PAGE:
National Children's Museum Opens in Washington, DC
After 18 years—and then another 18 months due to the COVID-19 pandemic—Washington, DC has finally gotten a children’s museum! The National Children’s Museum reopened to the public on September 2, 2021 after being open for only 18 days at the start of the pandemic. The National Children's Museum combines the feel of a science center and a children’s museum to create an interactive, fun place for kids ages 0-12 to explore.
I recently got the opportunity to investigate the National Children's Museum with my 3-year-old son on a sneak-peek tour. For a kid who has only gotten to experience museums through Blippi videos due to the pandemic, a museum visit was long overdue, and he had a fantastic time.
Below is my review of the National Children's Museum. You can also check out our list of free museums in DC for more fun museums to visit with kids!
The National Children's Museum
Kids will love climbing into the Dream Machine. Photo courtesy of the author
Entering the museum, the first thing you notice is an impressive three-story slide and climbing structure called the Dream Machine. Museum goers can slide straight down to the exhibits if they’re so inclined. Sliding two stories was too much for my son, but other slides and climbing structures more his size awaited us downstairs.
The Sensory and Light Board is mesmerizing. Photo courtesy of the author
Once on the first-floor exhibit level, numerous zones entice little hands and eyes. Designed for children ages 0-12, the exhibits include a range of activities that focus on science, technology, engineering, art, and math (STEAM) topics. My 3-year-old was drawn to everything he saw.
Favorite Nickeloden friends will greet you at the Art+Tech section. Photo courtesy of Daniel Swartz
Nearest your departure from the slide is the Art + Tech section, sponsored by Nickelodeon. Here, familiar Nickelodeon characters from Paw Patrol and SpongeBob SquarePants greeted us, as well as a Nickelodeon favorite—slime! (Don’t worry—you won’t need to do any cleanup!) Gross sounds, bright green colors, and a passageway filed with pool noodles replicate a slime sensory experience. But my son was continually drawn back to the Paw Patrol area where he enjoyed pretending to put out a fire with Marshall, making scarves fly in an air machine with Skye, and building with Rubble. Older kids will enjoy filming themselves with SpongeBob and playing with the interactive lights and cameras to create a video they can email to themselves.
On the Go-Go offers fun ways to learn about engineering and air force. Photo courtesy of the author
Another exciting section that’s appropriate for a wide age range is Engineering Games + Play. My son loved the race-car track, On the Go-Go, where kids load their car with washers, change the race course’s height and incline, and watch the video monitor to see whose car will win the race. We also enjoyed the basketball hoop and air-blower experiment in which kids manipulate the air’s force and direction to get a ball through the hoop. (We made it in!) Washington Nationals baseball fans will love the Grand Slam Science and Pitch Perfect games, where kids can practice their hitting and pitching methods with the help of science. And at the nearby Tinkerer’s Studio, kids can get creative with art and problem solving. On the day we visited, children mixed colors together on coffee filters with markers and spray bottles.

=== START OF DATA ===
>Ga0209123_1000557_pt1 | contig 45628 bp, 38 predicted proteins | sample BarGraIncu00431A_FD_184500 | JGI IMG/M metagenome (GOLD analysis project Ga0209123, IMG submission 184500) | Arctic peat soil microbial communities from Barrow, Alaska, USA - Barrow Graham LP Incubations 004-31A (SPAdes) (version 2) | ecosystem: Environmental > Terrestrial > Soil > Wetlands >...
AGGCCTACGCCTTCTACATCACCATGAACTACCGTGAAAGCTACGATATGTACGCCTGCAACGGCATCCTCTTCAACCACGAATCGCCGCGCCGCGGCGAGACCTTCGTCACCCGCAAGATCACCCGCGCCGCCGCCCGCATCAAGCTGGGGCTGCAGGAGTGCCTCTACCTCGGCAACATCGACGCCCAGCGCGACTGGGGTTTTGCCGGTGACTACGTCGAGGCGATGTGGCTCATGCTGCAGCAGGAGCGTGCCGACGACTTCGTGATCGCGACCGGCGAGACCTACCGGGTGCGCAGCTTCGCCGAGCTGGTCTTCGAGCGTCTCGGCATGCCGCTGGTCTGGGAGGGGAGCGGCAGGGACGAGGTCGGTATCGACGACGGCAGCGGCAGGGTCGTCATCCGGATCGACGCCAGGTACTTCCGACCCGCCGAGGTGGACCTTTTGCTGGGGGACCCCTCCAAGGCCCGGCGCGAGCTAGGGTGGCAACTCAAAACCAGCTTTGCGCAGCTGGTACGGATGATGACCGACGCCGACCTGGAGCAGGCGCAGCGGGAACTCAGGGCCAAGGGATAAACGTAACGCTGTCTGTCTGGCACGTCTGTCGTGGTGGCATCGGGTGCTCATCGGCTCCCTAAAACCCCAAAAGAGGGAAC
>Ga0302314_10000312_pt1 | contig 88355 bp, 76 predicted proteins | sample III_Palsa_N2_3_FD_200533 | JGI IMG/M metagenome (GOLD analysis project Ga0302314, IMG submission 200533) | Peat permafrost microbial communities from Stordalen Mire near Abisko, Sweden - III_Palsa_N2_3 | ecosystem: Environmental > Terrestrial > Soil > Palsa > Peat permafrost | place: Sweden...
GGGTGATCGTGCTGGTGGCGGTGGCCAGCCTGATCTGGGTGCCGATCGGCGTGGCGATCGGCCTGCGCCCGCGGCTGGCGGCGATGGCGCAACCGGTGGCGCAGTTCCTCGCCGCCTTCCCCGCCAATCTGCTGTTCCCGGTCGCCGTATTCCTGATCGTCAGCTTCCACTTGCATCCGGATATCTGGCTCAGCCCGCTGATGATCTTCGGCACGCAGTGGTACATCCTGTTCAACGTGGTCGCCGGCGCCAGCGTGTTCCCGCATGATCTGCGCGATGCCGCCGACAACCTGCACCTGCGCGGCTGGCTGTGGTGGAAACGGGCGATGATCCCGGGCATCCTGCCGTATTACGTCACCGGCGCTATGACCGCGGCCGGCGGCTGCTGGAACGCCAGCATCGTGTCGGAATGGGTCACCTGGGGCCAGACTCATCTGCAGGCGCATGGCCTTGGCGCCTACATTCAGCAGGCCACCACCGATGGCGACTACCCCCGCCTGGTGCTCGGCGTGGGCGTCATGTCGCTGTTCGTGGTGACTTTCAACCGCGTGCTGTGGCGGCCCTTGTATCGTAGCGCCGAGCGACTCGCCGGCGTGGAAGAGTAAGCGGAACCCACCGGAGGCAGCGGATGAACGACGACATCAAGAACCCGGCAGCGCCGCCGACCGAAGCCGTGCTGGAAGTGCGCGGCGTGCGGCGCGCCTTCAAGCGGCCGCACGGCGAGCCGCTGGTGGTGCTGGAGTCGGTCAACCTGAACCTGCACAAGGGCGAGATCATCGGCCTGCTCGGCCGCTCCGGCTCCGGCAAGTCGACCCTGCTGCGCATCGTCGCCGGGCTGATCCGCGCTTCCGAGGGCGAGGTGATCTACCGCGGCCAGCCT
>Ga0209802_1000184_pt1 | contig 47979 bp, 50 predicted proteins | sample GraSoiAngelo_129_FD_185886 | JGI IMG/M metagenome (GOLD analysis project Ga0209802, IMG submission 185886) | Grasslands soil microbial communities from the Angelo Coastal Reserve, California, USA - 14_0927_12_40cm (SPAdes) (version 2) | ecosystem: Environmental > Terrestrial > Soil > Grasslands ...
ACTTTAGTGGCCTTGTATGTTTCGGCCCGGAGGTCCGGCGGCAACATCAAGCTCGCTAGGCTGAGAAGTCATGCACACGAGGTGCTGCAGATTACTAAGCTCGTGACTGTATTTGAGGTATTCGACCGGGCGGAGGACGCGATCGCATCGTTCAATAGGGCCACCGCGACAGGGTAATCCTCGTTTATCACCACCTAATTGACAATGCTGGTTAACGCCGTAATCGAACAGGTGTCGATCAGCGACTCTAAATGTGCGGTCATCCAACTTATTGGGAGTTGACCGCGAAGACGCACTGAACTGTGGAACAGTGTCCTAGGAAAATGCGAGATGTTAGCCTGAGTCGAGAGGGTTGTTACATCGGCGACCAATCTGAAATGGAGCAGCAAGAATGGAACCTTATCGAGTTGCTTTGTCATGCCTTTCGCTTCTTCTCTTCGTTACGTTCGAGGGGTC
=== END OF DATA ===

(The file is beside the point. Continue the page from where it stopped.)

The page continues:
Babies and toddlers can pretend to fly a plane inside the Little Dreamers exhibit. Photo courtesy of the author
Babies and toddlers ages 0-3 have two walled-off sections made just for little hands and feet. In Little Dreamers, little ones can play dress-up, pretend to fly a plane or hot air balloon, relax and read books with an adult, or enjoy the sensory experience of soft textures and sounds. The Little Movers section, located near Engineering Games + Play, is an enclosed space with soft floors, blocks, mirrors, and climbing structures that invite babies and toddlers to climb and play. Both areas suggest taking off shoes and exploring in socks.
The National Children’s Museum is a great addition to the many family-friendly museums in the downtown area, but it’s especially nice to have a place for kids to feel comfortable being kids and to learn through play. Minutes before having to drag my son out, he said, “This place rocks!”
There is so much for kids to explore at the National Children's Museum. Photo courtesy of Daniel Swartz
Details for Your Visit
The National Children's Museum keeps kids' minds working and their bodies moving. Photo courtesy of Daniel Swartz
The museum is located at 1300 Pennsylvania Avenue NW, close to the White House, the National Mall, and many restaurants. The main entrance is adjacent to the Ronald Reagan Building on the Woodrow Wilson Plaza between Pennsylvania and Constitution Avenues. Look for the blue awnings. If you’re taking Metro, it’s steps away from Federal Triangle Station. Paid parking is available at the Ronald Reagan Building parking garage.
Make scarves fly in a wind-powered tube at the Art + Tech section. Photo courtesy of Daniel Swartz
I found the stroller check on the main level of the museum handy. It was convenient to use our stroller on the way to the museum, but once inside, my son zoomed around with no desire to sit down! You can leave and re-enter during your allotted time, but you cannot re-enter at a different session.
Ticket prices (as of September 2021) are $15.95 for everyone age 1 or older. Children under age 1 are free. The museum is open Thursdays through Sundays from 9:30am – 12:30pm and 1:30 – 4:30pm. It’s closed on New Year’s Day, Memorial Day, Independence Day, Labor Day, Thanksgiving, and Christmas. Visit the National Children's Museum website at nationalchildrensmuseum.org.